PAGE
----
Contrary to popular belief that it was composed in 1908, Adolf Loos first gave the lecture in 1910 at the Akademischer Verband für Literatur und Musik in Vienna. The essay was then published in 1913 in Les Cahiers d’aujourd’hui in French as Ornement et Crime. Only in 1929 was the essay published in German in the Frankfurter Zeitung, as Ornament und Verbrechen. It was the architect Henry Kulka, who assisted Loos during a reprint of the essay in 1931 in Trotzdem, that altered the original year to 1908 after he consulted Loos, who either didn't remember well or wanted to assume primacy in the confrontation against the Secessionists.
The essay was written when Art Nouveau—known as Secession in Austria and which Loos had excoriated even at its height in 1900—was showing a new way forward for modern art. The essay was important in articulating some moralizing views, inherited from the Arts and Crafts movement, which would be fundamental to the Bauhaus design studio, and would help define the ideology of modernism in architecture.
"The evolution of culture marches with the elimination of ornament from useful objects," Loos proclaimed, thus linking the optimistic sense of the linear and upward progress of cultures with the contemporary vogue for applying evolution to cultural contexts. Loos's work was prompted by regulations he encountered when he designed a building without ornamentation opposite a palace. He eventually conceded to requirements by adding window flower boxes.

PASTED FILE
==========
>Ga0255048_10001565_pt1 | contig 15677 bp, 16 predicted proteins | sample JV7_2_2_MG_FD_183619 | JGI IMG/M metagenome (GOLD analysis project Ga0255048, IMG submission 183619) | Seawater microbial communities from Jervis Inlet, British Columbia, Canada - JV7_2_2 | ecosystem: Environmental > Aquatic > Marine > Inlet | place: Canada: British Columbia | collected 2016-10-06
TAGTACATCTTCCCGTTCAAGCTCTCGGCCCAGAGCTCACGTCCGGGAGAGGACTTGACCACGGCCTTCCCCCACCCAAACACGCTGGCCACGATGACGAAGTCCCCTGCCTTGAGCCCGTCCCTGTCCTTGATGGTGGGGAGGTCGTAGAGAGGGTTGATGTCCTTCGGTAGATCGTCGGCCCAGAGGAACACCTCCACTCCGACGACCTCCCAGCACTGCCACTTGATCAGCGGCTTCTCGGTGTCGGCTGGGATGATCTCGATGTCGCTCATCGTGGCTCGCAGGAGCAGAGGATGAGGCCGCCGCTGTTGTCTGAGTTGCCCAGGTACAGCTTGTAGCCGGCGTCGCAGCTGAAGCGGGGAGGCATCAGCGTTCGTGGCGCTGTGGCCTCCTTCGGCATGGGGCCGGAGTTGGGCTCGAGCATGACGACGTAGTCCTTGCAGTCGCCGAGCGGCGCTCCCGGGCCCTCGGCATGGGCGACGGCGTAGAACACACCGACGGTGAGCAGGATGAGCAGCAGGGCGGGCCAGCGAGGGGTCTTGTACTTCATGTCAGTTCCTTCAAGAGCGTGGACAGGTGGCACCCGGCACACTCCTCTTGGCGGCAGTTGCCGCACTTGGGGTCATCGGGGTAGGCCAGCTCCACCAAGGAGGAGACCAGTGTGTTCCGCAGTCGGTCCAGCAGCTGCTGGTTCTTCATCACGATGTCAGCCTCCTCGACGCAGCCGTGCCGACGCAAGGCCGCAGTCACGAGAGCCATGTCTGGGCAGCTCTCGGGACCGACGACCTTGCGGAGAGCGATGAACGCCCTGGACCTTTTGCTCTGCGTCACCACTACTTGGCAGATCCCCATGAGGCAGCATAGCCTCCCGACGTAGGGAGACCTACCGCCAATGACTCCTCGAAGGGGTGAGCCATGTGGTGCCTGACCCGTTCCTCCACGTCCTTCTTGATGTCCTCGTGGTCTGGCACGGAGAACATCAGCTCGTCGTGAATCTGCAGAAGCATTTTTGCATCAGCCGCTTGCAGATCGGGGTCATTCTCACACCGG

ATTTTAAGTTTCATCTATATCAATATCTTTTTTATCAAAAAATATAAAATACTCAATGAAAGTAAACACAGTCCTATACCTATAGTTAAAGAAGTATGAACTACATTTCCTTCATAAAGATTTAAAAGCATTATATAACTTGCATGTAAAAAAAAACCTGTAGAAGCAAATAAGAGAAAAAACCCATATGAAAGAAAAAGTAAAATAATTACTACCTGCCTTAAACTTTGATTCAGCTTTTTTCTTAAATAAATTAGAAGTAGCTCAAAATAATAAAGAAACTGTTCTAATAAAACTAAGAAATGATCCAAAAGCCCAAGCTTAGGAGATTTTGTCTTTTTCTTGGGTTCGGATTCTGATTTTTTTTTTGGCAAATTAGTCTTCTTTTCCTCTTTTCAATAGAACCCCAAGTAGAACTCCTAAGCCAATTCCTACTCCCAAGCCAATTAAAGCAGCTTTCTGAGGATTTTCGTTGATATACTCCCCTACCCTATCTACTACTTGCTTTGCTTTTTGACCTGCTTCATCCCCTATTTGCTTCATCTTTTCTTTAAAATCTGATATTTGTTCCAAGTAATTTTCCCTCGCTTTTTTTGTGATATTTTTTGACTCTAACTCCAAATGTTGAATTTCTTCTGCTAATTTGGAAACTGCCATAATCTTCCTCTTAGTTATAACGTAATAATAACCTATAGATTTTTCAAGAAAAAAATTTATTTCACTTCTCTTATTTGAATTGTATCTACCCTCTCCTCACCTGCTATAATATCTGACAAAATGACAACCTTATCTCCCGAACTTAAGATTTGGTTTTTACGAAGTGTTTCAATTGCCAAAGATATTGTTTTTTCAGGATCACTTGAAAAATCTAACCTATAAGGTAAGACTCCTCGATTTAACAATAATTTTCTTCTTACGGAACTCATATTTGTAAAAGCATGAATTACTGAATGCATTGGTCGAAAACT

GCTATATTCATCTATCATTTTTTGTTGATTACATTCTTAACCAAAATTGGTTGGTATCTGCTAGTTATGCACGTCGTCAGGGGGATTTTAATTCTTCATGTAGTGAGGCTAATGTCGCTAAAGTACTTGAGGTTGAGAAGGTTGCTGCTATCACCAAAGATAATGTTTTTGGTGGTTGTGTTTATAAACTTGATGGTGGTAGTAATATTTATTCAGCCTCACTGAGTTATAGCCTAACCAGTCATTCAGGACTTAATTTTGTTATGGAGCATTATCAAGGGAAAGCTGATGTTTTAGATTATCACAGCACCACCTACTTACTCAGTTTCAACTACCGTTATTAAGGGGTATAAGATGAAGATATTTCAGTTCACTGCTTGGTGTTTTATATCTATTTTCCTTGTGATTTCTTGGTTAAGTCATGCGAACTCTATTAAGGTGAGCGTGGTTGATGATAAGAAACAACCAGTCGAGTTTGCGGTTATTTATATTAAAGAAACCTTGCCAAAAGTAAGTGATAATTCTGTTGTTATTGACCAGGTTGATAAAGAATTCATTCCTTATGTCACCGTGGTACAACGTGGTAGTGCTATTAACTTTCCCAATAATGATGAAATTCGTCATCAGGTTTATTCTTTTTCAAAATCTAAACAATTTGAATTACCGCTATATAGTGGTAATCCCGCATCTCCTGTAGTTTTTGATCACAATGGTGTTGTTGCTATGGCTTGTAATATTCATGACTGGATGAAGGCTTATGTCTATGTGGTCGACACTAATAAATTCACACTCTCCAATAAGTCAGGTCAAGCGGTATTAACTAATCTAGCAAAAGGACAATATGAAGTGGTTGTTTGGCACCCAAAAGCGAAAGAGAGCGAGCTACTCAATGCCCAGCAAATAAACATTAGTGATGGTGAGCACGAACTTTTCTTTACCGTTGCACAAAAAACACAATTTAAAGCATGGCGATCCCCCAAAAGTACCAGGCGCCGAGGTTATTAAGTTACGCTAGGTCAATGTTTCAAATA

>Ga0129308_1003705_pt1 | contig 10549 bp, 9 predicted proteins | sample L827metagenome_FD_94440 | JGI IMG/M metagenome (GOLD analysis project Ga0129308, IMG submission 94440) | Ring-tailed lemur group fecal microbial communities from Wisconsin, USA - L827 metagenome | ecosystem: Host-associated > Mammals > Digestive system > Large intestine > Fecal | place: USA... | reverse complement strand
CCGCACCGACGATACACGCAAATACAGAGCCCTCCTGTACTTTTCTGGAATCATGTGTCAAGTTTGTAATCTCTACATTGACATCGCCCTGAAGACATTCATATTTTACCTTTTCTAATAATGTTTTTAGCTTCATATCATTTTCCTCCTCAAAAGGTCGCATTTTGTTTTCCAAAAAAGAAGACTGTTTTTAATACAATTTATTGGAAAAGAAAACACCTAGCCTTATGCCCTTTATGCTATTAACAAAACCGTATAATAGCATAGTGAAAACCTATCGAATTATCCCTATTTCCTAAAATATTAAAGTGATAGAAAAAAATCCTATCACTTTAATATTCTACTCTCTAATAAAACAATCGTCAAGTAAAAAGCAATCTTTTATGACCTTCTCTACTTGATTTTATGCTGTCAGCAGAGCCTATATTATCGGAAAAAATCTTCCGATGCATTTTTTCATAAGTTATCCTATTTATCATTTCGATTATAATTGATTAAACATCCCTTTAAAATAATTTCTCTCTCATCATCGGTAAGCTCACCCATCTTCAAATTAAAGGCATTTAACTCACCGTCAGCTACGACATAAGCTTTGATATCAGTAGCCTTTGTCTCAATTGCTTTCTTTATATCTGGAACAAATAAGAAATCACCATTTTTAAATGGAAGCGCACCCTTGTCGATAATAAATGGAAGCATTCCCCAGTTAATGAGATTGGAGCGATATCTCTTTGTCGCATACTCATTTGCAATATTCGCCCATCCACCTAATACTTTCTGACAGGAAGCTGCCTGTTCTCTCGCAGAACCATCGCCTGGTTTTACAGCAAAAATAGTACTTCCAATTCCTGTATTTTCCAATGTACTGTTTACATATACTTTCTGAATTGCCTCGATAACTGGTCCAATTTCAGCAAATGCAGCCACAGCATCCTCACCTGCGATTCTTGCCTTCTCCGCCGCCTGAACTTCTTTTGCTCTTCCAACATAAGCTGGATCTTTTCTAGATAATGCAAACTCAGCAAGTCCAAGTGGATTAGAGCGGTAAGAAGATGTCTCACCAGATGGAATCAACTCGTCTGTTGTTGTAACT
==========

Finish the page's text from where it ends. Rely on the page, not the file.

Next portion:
See also Edit
- Christopher Long, “Ornament, Crime, Myth, and Meaning”, 85th ACSA Annual Meeting Proceedings, Architecture: Material and Imagined, 1997.
- Canales, Jimena; Herscher, Andrew (2005). "Criminal Skins: Tattoos and Modern Architecture in the Work of Adolf Loos" (PDF). Architectural History. 48: 235–256. doi:10.1017/S0066622X00003798. JSTOR 40033840.
- Wise, Michael (4 December 2013). "Reassessing an Uproar in Architecture". New York Times. New York. Retrieved 27 July 2016.
Further reading Edit
- Reyner Banham, 1960. Theory and Design in the First Machine Age, Characteristic attitudes and themes of European artists and architects, 1900–1930.
- Siegfried Giedion. Space, Time and Architecture: The Growth of a New Tradition.
- Adolf Loos, "Ornament und Verbrechen" Adolf Loos: Sämtliche Schriften in zwei Bänden – Erster Band, Vienna, 1962.
- Joseph Rykwert. "Adolf Loos: the new vision in Studio International, 1973.
- Janet Stewart, Fashioning Vienna: Adolf Loos's Cultural Criticism, London: Routledge, 2000